Thursday, January 21, 2010

Project Management for the Soul

From professional blog co-authored by Judge Wyld. A Judge Wyld post.

Project Management for the Soul

Sole (shoe leather), Sole (singular self satisfaction), Soul (essence of empowerment.)

How you approach project management is affected by your motivation. There are people who love project management and there are those who can’t stand being the center of expectations. If you are the type of person who loves project management, what is your motivation?

1. Do you love the activity; the hustle and bustle of planning, communicating, solving daily unexpected challenges? There is a wearing down of shoe leather as you plan, collaborate, connect pieces, and follow up. Is it the rush of activity that gives you a ‘rush’? Do you rise to the step learning curve while working with many experts in their fields and seeing what they have to offer?

2. Do you love the personal satisfaction; making sure that you implemented the processes to the letter which provided the project positive results. You were the focal who contributed your project management skills that integrated the mechanisms and turned the gears to bring about a product meeting the requirements. Do you enjoy that feeling of professionalism and proven skill that a mature project manager possesses?

3. Do you love helping everyone become better; encouraging others to understand more about their own capabilities and to appreciate others for their unique contributions to the Team’s success? Did you initiate and foster contributions beyond the assigned utility of each person or organization? Each stakeholder and team member can obtain a personal goal in addition to their participation toward the success of the project. Do you thrill in managing a project that moves team members forward in life?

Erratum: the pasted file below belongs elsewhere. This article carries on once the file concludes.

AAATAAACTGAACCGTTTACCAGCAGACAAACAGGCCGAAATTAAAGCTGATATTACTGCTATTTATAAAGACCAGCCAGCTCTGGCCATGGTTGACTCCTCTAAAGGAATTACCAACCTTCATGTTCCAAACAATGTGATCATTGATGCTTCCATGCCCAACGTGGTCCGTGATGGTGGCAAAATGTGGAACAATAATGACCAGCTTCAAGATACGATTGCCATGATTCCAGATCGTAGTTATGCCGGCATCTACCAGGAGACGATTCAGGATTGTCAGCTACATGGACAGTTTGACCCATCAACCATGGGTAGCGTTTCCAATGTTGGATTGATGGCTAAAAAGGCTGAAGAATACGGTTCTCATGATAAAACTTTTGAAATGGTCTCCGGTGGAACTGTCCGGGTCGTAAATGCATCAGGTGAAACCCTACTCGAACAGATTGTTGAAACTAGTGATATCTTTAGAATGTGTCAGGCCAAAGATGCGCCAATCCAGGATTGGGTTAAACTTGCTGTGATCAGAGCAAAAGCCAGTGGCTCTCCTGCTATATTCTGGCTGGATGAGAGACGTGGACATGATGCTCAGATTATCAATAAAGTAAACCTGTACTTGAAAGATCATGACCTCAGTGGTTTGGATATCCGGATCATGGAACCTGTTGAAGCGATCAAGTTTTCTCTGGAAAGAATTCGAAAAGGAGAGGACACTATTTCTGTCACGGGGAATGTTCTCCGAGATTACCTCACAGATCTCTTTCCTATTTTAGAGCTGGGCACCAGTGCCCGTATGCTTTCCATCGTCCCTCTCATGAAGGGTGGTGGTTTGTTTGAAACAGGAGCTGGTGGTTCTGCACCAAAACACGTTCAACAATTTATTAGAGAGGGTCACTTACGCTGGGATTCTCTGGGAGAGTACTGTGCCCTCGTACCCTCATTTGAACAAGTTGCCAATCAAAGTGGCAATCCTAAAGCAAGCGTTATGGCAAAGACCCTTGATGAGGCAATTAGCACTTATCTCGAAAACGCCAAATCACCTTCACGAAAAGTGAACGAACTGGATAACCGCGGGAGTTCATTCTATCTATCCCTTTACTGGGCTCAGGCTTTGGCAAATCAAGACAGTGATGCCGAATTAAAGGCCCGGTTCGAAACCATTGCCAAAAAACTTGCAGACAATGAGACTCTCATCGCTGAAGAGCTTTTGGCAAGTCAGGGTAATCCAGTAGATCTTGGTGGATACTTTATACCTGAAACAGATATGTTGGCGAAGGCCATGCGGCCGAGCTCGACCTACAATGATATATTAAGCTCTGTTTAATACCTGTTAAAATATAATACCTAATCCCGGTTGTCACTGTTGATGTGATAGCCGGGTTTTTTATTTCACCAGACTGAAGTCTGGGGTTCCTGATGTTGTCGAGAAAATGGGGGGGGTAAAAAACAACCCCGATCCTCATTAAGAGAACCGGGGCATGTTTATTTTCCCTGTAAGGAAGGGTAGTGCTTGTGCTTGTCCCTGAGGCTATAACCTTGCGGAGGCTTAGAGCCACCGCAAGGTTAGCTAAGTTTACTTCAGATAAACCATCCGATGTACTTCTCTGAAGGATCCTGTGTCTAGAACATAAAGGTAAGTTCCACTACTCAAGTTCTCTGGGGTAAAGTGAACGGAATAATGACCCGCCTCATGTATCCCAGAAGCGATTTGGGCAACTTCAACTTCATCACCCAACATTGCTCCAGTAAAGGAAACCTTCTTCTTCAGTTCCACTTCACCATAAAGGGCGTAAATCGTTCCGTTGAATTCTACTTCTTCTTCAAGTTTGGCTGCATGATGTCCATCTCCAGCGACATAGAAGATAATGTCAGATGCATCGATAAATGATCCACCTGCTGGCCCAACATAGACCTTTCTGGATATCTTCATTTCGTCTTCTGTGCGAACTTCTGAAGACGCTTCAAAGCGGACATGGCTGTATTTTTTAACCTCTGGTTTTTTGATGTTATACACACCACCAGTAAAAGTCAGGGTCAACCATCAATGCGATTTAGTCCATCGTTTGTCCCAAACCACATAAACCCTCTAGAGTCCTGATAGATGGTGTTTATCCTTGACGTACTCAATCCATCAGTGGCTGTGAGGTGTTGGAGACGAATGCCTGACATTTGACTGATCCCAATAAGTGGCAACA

Sole, Sole, or Soul: project management is about people; it’s about you, it’s about others. The people on a project team can achieve a deeper satisfaction from producing a product than the satisfaction derived by the people who end up using the product.

Judge Wyld

My Fault, And THIS is What I'm Going to Do to Make it Right

From professional blog co-authored by Judge Wyld.

My Fault,
And THIS is What I'm Going to Do to Make it Right

Project Management.

Professionals want to be perfect. Project Managers want to think of everything and to have a plan to keep the project running smoothly despite 'surprises'. But when you don’t think of everything and a glitch occurs, how do you handle the situation with others?

As you read below, imagine a situation such as materials delivered to the wrong place, not inviting your sponsor to a major project change approval meeting, or an important strategy meeting with key team members that you were hosting but failed to attend.

1. Accept that the resulting situation was YOUR mistake. Other factors may have contributed, but ultimately the mistake was YOURS.

2. Accept that other people on the team or outside the team were affected. They arranged their day or even their week around a particular expectation. Your mistake affected not only that event but other events that they had to arrange. They will also be affected by accommodating your workaround.

3. Communicate number 1 and number 2. Call, stop by, and email; all three if possible. Mention that the mistake was YOURS. Mention that you want to followup with the corrective action. Detail the steps of your efforts that will make the correction convenient for them.

Why take this approach?

1. If you don’t then you will be seen as someone who makes excuses and blames other 'things'. "Oh well, things happen!" sounds immature.

2. If you don’t then you show disregard for all of their efforts leading up to their being prepared for and making up for the fumbled event. "Oh well, it was ONLY an hour of their time," sounds naive.

3. If you don’t communicate that you are aware of your mistake, their loss of time, and the followup efforts, they will not be willing to follow you in the future.

You are dealing with people on projects. You cannot avoid being judged when you make a mistake, but forgiveness is still possible on the rare occasions that you make mistakes.

Judge Wyld